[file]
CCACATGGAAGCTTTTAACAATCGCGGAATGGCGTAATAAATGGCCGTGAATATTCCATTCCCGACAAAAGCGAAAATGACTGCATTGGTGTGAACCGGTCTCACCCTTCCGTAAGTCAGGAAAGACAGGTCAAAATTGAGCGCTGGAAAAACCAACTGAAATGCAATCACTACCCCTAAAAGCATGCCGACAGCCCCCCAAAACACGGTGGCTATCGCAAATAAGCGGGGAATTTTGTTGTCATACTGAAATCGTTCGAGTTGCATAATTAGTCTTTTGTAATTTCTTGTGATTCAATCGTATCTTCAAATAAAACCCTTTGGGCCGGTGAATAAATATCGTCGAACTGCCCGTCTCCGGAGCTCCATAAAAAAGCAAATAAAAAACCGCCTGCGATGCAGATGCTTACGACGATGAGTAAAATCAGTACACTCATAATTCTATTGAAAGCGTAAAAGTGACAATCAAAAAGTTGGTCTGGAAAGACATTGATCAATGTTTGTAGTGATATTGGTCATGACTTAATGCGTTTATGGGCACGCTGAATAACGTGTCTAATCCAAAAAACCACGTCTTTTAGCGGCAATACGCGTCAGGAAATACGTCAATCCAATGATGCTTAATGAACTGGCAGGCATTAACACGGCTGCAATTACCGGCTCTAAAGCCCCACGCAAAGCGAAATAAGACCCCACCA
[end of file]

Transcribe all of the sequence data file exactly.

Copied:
CCACATGGAAGCTTTTAACAATCGCGGAATGGCGTAATAAATGGCCGTGAATATTCCATTCCCGACAAAAGCGAAAATGACTGCATTGGTGTGAACCGGTCTCACCCTTCCGTAAGTCAGGAAAGACAGGTCAAAATTGAGCGCTGGAAAAACCAACTGAAATGCAATCACTACCCCTAAAAGCATGCCGACAGCCCCCCAAAACACGGTGGCTATCGCAAATAAGCGGGGAATTTTGTTGTCATACTGAAATCGTTCGAGTTGCATAATTAGTCTTTTGTAATTTCTTGTGATTCAATCGTATCTTCAAATAAAACCCTTTGGGCCGGTGAATAAATATCGTCGAACTGCCCGTCTCCGGAGCTCCATAAAAAAGCAAATAAAAAACCGCCTGCGATGCAGATGCTTACGACGATGAGTAAAATCAGTACACTCATAATTCTATTGAAAGCGTAAAAGTGACAATCAAAAAGTTGGTCTGGAAAGACATTGATCAATGTTTGTAGTGATATTGGTCATGACTTAATGCGTTTATGGGCACGCTGAATAACGTGTCTAATCCAAAAAACCACGTCTTTTAGCGGCAATACGCGTCAGGAAATACGTCAATCCAATGATGCTTAATGAACTGGCAGGCATTAACACGGCTGCAATTACCGGCTCTAAAGCCCCACGCAAAGCGAAATAAGACCCCACCA